“I never thought I’d be voting for a trade agreement during my Senate tenure that I wrote a big part of,” said Sen. Sherrod Brown, D-Ohio, who cast his first vote for a trade agreement in a quarter-century after labor enforcement language that he and Sen. Ron Wyden, D-Ore., crafted was included in the final agreement.

In 1993, NAFTA passed the Senate on a 61-38 vote, and the deal has since been criticized by lawmakers across Capitol Hill for enabling the flow of U.S. jobs to Mexico. A substantial part of the new agreement is dedicated to updating that original text and adding revised guidelines for food safety, e-commerce and online data flows as well as anti-corruption provisions.

But there are significant changes in the deal negotiated by Trump’s trade staff and Democrats, including higher thresholds for how much of a car must be made in North America in order to avoid tariffs. It rolls back a special system of arbitration for corporations that has drawn bipartisan condemnation, and also includes additional provisions designed to help identify and prevent labor violations, particularly in Mexico.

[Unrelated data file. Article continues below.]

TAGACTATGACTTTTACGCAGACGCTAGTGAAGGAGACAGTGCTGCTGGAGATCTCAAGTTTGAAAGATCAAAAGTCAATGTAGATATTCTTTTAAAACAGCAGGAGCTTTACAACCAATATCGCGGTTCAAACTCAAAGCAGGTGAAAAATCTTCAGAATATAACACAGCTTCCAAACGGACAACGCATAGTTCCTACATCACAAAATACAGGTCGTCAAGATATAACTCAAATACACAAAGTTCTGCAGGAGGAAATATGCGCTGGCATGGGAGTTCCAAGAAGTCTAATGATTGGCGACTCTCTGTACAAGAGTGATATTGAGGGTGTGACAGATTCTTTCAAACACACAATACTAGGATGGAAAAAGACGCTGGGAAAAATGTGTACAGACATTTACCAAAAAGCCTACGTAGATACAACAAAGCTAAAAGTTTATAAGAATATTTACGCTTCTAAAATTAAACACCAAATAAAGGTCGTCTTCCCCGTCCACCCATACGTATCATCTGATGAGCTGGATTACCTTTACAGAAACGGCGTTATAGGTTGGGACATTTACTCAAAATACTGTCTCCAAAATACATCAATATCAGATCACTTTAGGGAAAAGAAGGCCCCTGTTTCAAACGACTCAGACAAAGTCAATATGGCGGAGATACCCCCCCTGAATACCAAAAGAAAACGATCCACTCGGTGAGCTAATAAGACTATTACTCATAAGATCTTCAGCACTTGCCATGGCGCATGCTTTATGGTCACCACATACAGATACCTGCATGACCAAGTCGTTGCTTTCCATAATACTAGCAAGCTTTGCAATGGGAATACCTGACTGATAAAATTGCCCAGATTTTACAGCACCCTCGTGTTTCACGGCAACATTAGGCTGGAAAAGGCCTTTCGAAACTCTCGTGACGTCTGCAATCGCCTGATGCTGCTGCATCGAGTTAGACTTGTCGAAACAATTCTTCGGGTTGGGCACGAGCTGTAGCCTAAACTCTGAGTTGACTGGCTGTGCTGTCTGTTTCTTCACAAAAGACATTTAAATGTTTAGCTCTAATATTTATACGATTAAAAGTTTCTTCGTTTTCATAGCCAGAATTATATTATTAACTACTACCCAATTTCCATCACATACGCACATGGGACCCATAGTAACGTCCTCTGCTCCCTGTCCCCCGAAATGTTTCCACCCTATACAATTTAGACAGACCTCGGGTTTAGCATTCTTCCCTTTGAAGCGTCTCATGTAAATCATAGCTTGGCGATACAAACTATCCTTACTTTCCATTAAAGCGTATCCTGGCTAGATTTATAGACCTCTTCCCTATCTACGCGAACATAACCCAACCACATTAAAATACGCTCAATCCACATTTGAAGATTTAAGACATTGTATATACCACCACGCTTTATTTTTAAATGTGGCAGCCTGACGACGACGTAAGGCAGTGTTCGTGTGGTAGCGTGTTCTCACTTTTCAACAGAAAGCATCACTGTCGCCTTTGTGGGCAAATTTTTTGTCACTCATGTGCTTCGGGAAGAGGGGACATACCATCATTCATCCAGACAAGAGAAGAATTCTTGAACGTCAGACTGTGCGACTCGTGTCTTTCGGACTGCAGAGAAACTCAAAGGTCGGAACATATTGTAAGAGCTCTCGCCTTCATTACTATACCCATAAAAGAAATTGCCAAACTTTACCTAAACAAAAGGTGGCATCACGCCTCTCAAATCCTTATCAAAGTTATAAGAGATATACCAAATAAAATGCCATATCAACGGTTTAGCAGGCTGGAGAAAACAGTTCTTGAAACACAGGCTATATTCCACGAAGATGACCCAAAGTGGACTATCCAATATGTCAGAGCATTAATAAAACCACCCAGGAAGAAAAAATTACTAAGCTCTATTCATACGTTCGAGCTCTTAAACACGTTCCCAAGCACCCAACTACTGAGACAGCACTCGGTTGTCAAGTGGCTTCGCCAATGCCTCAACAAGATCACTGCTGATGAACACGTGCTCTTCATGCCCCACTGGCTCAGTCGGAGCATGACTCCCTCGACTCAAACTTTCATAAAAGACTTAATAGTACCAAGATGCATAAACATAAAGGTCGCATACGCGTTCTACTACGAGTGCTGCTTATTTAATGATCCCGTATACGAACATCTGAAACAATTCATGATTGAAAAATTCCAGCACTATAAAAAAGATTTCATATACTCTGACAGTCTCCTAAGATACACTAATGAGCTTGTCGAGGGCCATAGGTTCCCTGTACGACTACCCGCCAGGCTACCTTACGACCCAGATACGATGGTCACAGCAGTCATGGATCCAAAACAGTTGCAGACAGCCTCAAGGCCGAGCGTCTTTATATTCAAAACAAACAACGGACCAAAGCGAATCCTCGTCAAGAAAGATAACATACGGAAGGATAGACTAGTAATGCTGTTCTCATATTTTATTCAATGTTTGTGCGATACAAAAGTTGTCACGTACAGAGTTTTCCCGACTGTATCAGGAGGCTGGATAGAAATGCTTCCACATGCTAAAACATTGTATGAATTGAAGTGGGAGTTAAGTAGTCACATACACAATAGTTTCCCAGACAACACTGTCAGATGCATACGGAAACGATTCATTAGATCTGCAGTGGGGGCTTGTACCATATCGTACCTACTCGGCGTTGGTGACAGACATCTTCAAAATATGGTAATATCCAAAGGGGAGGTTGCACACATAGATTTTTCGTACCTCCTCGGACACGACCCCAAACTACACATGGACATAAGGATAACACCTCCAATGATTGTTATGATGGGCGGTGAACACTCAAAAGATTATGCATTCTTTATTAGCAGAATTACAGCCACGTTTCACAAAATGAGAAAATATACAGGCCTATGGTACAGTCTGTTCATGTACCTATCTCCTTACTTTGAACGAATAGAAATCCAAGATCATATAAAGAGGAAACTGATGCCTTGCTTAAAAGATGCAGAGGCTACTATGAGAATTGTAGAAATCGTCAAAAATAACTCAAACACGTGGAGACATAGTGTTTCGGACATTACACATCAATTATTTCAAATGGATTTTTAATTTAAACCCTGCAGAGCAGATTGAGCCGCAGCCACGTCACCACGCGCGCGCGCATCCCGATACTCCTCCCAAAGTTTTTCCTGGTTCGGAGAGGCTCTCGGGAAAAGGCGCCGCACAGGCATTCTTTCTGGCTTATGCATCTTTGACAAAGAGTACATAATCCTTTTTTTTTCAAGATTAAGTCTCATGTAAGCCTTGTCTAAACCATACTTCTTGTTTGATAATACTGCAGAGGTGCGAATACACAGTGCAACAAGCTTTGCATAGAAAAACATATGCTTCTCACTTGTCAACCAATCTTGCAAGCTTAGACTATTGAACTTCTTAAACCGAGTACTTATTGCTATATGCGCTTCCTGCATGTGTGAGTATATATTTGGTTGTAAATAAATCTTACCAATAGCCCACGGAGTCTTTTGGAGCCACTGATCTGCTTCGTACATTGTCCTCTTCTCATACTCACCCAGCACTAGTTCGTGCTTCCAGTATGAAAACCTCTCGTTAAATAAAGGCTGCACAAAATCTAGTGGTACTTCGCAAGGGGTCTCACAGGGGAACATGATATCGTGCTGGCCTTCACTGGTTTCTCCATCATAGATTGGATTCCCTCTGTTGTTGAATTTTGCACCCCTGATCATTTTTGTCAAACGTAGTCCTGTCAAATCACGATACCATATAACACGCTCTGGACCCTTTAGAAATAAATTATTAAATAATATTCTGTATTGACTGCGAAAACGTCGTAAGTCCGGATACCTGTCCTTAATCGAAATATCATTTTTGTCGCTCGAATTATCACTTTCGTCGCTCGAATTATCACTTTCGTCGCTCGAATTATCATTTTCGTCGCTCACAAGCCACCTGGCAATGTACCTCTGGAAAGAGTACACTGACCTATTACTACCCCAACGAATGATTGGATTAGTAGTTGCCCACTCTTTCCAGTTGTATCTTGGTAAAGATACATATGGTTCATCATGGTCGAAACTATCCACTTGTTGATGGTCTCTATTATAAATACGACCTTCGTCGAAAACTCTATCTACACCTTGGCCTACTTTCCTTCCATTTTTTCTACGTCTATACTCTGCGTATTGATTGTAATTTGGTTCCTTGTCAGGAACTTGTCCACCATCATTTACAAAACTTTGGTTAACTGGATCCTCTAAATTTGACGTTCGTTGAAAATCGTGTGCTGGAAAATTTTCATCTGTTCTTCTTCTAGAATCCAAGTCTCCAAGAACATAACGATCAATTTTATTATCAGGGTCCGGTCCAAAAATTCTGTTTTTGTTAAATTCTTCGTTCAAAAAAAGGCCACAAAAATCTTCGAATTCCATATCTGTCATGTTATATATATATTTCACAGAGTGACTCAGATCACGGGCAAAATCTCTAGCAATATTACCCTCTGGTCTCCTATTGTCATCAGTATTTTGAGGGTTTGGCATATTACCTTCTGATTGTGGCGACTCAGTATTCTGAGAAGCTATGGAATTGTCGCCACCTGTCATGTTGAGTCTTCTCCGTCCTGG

Support from a number of prominent labor voices, including the AFL-CIO’s first endorsement of a trade agreement in 18 years, helped firm up the support of Democrats like Brown, Wyden and Sen. Elizabeth Warren of Massachusetts, a contender for the Democratic presidential nomination.

The most ardent Republican critic of the deal was Sen. Patrick Toomey of Pennsylvania, who Wednesday railed against it as “a badly flawed agreement, an agreement that restricts trade rather than expanding trade.” A majority of Democratic opposition was rooted in the deal’s lack of climate change provisions, with Sens. Kamala Harris of California, Sheldon Whitehouse of Rhode Island and Chuck Schumer of New York among those voting against the pact.

“When it comes to climate change, the agreement still contains many of the same flaws of the original NAFTA, which I voted against,” Schumer said in a statement Thursday.

Harris has expressed similar concerns, saying in a statement earlier this week that “by not addressing climate change, the USMCA fails to meet the crises of this moment.”